How Trump, Bannon and Gorka Will Defeat Jihad Brand

(image via wikipedia/Sebastian Gorka briefing at SOCOM Wargame Center)

By Rick Amato

A radical Islamic attack occurs somewhere in the world every eighty-three hours. Not days, hours. Excluded from that sobering statistic are the war zones of Iraq and Syria. So much for ISIS being on the run or a JV basketball team or whatever it is that the previous administration kept trying to convince us of. Oh yea and something about global warming being a more dangerous threat than ISIS too. While everyone may not agree with everything President Trump has to say, his stated priority of defeating ISIS has to be one of them.

President Trump recently appointed counter terrorism expert Sebastian Gorka as his Deputy Assistant to advise on matters of national security. Gorka, author of the New York Times bestselling book ‘Defeating Jihad: The Winnable War’ joined me as a guest on Politics & Profits the podcast. Sharing President Trump’s vision Gorka minces no words when he says ‘America will eradicate radical Islam’. He laid out in general terms the broad strategy of how this will occur.

“Since 9-11 America has done a great job at eliminating high value targets but a poor job at preventing the global spread of the radical Islamic ideology”, Gorka said. “In fact ISIS now has fully operational affiliates in eighteen countries and a radical Islamic state.”

But it’s one thing to say you are going to eliminate ISIS along with the spread of its radical ideology and it’s another thing to actually do it. The challenge is as it always has been, that this is an asymmetrical war. The enemy has no uniform, no borders to define itself or no tangible recognizable characteristics. Furthermore how do you defeat the spread of an idea? That is precisely the reason why we have been good at eliminating high value targets, like bin Laden, and poor at stopping the spread of his beliefs.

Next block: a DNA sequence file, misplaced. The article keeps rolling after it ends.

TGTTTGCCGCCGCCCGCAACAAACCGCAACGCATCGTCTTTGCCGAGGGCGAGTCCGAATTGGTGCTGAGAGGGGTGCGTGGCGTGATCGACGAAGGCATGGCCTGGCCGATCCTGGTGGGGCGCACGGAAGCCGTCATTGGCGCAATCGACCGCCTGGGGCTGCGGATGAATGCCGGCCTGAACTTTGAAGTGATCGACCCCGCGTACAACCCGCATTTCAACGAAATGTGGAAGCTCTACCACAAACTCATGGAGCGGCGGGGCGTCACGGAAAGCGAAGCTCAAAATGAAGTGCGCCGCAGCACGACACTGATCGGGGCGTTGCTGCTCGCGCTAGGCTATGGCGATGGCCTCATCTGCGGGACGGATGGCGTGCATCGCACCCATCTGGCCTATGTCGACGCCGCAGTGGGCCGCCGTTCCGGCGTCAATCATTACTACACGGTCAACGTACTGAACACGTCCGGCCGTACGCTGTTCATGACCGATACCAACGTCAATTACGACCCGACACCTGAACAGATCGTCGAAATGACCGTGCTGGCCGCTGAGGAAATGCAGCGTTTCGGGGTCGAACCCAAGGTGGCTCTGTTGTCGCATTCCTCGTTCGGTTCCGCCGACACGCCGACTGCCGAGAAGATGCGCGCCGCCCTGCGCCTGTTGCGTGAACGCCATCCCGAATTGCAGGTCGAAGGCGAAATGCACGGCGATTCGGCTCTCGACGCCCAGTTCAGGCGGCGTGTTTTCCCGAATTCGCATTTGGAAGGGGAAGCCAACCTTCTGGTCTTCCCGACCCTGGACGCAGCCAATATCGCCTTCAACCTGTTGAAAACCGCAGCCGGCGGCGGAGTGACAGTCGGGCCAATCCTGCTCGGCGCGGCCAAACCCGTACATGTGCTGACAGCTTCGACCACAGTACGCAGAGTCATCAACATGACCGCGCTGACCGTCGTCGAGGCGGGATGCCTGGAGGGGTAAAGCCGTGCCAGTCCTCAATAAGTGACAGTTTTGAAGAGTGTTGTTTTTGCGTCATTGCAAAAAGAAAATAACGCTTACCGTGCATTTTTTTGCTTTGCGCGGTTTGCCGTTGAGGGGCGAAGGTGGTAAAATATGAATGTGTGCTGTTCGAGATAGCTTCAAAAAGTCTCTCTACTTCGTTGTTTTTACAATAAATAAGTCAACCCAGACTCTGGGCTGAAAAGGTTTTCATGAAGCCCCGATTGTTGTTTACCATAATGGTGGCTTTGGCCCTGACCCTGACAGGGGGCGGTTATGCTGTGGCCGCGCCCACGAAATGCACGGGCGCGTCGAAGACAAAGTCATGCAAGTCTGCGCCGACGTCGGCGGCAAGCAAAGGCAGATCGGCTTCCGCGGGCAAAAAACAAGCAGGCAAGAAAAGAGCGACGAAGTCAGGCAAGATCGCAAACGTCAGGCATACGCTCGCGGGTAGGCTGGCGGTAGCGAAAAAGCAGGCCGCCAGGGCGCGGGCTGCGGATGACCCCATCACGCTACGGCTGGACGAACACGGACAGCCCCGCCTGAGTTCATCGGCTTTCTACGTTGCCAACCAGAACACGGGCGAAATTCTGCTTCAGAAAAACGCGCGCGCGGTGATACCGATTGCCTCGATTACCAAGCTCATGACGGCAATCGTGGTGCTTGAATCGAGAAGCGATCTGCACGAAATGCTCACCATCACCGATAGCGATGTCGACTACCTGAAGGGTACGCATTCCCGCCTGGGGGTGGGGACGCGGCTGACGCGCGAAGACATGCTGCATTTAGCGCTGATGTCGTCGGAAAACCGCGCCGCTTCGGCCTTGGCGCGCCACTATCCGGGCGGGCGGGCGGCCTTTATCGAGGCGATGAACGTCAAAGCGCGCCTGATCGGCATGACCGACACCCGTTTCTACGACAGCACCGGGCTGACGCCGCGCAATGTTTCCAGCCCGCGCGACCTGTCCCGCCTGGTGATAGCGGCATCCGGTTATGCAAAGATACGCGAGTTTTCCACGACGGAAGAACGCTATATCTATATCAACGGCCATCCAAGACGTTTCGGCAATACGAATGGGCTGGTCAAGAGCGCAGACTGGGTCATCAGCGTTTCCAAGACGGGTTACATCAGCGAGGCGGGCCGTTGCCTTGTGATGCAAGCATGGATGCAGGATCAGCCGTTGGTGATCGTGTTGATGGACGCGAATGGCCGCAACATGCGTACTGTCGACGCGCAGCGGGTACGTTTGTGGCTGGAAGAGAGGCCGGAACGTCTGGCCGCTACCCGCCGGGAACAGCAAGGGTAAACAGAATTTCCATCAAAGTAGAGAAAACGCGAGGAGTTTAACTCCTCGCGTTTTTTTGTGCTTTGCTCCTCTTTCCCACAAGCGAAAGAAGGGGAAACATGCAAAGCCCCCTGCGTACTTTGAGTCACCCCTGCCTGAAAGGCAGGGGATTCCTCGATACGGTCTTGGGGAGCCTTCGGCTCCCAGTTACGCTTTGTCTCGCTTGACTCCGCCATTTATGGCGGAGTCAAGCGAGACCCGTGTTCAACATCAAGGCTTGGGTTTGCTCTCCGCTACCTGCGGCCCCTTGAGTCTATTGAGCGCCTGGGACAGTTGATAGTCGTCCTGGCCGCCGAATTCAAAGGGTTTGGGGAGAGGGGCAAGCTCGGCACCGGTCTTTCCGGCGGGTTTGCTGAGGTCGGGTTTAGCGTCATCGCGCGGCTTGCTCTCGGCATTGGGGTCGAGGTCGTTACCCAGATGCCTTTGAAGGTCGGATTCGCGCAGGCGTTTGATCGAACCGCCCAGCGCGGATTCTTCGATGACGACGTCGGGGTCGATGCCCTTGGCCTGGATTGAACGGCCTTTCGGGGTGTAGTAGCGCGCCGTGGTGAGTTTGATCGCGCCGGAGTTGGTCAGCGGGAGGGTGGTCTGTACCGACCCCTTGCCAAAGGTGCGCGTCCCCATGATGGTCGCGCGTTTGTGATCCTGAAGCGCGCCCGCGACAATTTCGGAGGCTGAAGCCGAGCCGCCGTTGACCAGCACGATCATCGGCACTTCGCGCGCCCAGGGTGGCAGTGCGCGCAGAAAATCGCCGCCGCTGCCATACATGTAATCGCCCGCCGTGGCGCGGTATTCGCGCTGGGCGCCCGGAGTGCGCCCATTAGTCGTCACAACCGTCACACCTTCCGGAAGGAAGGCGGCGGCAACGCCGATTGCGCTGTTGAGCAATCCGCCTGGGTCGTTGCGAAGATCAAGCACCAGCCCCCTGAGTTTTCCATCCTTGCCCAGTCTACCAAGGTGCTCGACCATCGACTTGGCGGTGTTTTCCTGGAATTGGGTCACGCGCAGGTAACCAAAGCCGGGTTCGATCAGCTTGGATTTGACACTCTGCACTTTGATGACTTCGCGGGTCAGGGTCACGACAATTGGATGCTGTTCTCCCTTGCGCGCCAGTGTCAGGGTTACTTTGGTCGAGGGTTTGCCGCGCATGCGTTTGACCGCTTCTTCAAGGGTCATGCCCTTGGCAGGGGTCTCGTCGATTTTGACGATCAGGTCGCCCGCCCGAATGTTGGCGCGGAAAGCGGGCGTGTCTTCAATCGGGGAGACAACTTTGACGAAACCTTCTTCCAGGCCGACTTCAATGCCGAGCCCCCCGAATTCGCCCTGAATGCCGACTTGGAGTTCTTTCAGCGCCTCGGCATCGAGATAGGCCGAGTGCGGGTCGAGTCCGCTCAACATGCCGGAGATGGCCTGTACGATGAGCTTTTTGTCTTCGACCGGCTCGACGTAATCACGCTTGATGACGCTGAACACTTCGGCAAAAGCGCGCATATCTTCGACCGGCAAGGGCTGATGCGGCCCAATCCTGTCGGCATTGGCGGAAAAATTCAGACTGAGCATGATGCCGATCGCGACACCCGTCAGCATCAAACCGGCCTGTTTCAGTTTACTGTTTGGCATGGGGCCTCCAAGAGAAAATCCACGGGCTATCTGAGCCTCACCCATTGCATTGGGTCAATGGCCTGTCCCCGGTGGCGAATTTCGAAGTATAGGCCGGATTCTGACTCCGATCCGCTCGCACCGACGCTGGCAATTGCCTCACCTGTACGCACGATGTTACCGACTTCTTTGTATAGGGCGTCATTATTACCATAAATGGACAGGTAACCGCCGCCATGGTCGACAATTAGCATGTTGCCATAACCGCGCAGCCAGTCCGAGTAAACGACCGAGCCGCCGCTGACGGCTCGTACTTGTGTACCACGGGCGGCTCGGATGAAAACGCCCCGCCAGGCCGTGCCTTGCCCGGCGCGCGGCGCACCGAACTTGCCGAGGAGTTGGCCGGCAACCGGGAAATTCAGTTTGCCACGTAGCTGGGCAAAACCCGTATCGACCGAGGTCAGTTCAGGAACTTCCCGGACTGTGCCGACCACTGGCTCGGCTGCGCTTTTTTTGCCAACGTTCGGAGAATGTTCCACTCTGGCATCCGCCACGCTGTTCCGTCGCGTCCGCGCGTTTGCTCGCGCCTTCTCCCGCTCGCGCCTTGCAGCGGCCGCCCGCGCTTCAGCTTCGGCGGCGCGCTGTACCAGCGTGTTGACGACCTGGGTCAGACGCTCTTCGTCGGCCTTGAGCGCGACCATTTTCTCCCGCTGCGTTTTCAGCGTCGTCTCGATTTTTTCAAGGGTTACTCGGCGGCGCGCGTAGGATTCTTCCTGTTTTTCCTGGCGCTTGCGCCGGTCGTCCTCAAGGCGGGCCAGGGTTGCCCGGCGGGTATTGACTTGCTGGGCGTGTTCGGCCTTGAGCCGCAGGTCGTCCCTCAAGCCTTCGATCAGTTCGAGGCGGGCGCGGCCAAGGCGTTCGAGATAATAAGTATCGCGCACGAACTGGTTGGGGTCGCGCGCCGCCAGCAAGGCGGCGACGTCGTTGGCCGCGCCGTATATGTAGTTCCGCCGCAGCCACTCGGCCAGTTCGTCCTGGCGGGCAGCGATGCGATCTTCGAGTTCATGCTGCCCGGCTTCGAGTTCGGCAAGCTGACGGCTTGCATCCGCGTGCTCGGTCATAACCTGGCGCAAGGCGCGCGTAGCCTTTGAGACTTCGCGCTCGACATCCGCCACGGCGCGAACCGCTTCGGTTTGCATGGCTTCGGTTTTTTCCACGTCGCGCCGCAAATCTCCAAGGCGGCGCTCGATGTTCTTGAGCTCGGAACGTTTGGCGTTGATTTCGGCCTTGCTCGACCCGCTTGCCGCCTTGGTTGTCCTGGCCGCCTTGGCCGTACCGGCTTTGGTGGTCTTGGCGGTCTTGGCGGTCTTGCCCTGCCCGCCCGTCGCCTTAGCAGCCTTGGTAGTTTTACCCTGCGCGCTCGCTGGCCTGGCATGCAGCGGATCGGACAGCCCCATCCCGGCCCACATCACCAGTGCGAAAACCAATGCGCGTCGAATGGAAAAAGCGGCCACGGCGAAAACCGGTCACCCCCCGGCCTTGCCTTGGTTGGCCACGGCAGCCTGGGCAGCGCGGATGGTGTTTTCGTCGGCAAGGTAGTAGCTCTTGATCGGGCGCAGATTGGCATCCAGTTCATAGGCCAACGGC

“The Obama administration, like so many on the far left, falsely believed that poverty and lack of education is what leads to terrorism. If that were true then half of the population of China would be terrorists. You wouldn’t have had the Times Square bomber who came from a wealthy, well educated family, or Jihad Johnny who worked in the IT industry.”

For a blueprint of how the administration expects to eliminate radical Islamic ideology Gorka drew parallels between this ideological war and that of defeating communism during the Cold War era. “I am not going to give away our battlefield playbook as the Obama administration used to do but I will tell you our concept. We are going to destroy the brand of jihad. When we manage to undermine the brand of jihad we will end up destroying jihad.”

Gorka whose parents escaped communist Hungary in the 1950’s to London where he was born, gave some examples of which tactics to expect. “Just like communism during the Cold War we will help and support those people behind the lines who share our values. Just as we supported those people behind the lines who undermined communism and what it stood for.”